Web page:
SCOTUS and Health Care Reform…Yikes!

March 29th, 2012 at 2:18 am

I’ve tried to pay pretty close attention to the Supreme Court’s debate on the legality of the Affordable Care Act, but the legal issues all seem quite a muddle to me.  The economics, however, at least should be a lot more clear.  Unfortunately, that’s not the case with a few of the justices, as this must-read piece by economist Henry Aaron explains.

You can’t understand the market failure that the ACA targets if you don’t understand the negative externalities caused by that market failure.  On this point, Aaron writes:

Perhaps the most glaring instance of the failure to appreciate what an externality really is came from Justice Alito who at one point challenged the solicitor general by positing that the cost of all of the care currently used by those who are uninsured is less than would be the cost of the insurance they would be forced to carry. That being the case, Alito asked, how can one say that the uninsured are shifting costs to the insured? This query is painfully detached from an understanding of what an externality really is, how insurance works, or what the impact of insurance would be on service use.

Put aside that no one questions whether the uninsured are shifting costs to the insured, or that those costs could fairly be offset by “internalizing the externality,” i.e., mandating coverage.   According to Justice Alito’s logic, anyone can impose a cost on me, my family, and everyone else, as long as that cost is less than the price of offseting it.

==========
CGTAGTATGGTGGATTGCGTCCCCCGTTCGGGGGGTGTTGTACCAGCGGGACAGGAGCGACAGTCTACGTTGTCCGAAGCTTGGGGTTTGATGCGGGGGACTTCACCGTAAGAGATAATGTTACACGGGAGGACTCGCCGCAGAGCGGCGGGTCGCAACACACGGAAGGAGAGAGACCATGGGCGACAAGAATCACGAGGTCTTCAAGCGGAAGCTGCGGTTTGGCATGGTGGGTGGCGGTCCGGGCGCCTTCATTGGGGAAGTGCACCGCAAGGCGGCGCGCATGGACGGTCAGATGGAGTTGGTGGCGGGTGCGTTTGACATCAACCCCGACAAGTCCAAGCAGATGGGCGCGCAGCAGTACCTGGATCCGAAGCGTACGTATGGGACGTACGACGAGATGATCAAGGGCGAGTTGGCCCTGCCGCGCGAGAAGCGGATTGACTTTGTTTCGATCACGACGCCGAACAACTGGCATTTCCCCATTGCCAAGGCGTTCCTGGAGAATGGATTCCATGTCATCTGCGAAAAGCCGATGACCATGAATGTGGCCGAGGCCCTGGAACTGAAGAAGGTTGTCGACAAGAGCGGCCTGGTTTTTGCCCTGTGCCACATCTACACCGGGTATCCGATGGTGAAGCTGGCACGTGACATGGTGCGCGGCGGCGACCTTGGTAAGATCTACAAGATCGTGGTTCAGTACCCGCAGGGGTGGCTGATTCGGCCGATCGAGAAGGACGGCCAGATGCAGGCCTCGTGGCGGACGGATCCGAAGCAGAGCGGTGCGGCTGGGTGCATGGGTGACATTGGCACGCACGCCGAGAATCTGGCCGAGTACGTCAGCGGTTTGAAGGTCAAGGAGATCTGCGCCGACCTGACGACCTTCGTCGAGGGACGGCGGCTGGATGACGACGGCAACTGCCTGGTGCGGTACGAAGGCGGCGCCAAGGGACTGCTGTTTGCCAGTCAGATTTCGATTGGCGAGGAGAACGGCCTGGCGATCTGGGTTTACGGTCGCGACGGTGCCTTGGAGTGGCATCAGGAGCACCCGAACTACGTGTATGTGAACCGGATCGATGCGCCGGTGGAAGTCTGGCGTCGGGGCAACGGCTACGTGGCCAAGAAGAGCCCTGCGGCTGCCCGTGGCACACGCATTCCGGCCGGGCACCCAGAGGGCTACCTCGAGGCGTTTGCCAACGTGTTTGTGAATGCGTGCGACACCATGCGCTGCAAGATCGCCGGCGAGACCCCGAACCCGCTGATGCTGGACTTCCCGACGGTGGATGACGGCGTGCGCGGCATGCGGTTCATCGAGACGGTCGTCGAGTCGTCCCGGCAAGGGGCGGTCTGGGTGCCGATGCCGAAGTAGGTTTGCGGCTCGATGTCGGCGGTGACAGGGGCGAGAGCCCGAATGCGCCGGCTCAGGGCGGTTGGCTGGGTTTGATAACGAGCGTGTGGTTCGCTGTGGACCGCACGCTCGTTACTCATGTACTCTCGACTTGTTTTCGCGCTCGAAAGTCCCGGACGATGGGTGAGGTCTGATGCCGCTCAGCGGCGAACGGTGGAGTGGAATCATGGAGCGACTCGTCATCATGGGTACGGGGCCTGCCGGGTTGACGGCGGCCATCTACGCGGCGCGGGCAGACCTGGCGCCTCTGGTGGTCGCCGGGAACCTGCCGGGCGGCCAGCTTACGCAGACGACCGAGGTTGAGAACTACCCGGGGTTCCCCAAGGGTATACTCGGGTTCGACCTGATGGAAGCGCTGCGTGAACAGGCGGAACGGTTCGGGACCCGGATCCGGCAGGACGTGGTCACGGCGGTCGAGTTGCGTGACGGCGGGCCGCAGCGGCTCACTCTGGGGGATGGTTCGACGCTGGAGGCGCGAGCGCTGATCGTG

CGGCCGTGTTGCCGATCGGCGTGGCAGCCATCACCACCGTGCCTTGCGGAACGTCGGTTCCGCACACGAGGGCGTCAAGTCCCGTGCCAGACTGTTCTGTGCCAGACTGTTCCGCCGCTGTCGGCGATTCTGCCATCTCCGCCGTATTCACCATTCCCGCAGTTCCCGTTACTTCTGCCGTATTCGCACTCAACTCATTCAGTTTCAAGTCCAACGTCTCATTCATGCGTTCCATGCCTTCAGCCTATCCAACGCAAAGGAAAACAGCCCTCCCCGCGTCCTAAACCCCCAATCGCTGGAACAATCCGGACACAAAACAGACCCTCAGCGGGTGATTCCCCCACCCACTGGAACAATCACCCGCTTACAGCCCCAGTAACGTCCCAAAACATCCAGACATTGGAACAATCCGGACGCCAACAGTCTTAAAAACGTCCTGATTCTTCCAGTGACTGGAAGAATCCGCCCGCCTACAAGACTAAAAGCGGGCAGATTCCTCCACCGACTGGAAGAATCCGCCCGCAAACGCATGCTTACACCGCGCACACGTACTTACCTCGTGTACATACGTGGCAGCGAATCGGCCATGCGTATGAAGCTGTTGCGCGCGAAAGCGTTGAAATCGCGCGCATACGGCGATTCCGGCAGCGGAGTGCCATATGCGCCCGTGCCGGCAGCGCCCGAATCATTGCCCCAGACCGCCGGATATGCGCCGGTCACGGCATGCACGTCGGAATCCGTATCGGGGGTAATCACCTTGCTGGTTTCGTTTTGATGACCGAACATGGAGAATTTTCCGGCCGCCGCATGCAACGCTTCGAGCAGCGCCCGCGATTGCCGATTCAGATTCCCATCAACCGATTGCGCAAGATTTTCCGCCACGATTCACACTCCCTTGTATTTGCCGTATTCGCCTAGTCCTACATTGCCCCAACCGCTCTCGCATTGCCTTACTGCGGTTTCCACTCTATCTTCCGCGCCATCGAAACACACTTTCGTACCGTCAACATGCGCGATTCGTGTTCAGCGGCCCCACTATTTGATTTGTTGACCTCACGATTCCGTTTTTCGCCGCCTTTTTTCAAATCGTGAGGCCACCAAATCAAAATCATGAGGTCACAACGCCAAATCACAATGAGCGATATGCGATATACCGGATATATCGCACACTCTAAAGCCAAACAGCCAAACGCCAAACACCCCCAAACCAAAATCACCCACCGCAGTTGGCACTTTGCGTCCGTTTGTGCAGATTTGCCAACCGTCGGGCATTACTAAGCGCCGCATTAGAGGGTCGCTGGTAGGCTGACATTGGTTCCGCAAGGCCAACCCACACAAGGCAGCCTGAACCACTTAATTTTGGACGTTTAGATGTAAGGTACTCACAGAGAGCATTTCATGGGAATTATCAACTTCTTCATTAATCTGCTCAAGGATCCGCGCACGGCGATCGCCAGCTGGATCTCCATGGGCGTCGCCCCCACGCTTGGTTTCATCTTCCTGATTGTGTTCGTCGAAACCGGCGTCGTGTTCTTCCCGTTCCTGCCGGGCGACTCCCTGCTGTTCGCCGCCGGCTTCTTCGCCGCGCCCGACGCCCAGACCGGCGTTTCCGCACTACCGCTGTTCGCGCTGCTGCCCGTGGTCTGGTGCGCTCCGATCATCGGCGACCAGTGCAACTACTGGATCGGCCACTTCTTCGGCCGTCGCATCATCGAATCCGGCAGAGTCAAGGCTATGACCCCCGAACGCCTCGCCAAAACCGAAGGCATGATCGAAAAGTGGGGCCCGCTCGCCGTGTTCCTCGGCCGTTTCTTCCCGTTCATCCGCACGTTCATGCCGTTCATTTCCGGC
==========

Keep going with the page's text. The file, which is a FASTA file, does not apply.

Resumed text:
That betrays a fundamental misunderstanding of a pretty simple concept that the clever justice is trying to make way too complicated.   And that should freak you out a bit as to what’s going on across town here in DC.

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13 comments in reply to "SCOTUS and Health Care Reform…Yikes!"

  1. Joel Rice says:

    Economics is only part of it. The fact is, every lobbyist and ambitious politician is now thinking that Roberts might be right and everybody should be forced to get a cell phone. If Insurance gets a federal Mandate – what about everybody else who wants their own mandate. Every lawyer knows what a precedent is, and they will be all over it like a wet blanket. Humans think like this ALL THE TIME, so the idea that you can confine it to health insurance is a joke. In fact, States do this mandate dance all the time, and that is one big factor that created the mess in the first place. Secondly, if millions can not afford insurance today, what makes you think that a mandate will change their ability to afford it ? Thirdly, when conservatives want to retaliate with a mandate of their own just to get even, how about mandating that everybody must purchase an assault rifle, or take a course on the constitution, etc etc etc, are you OK with that ?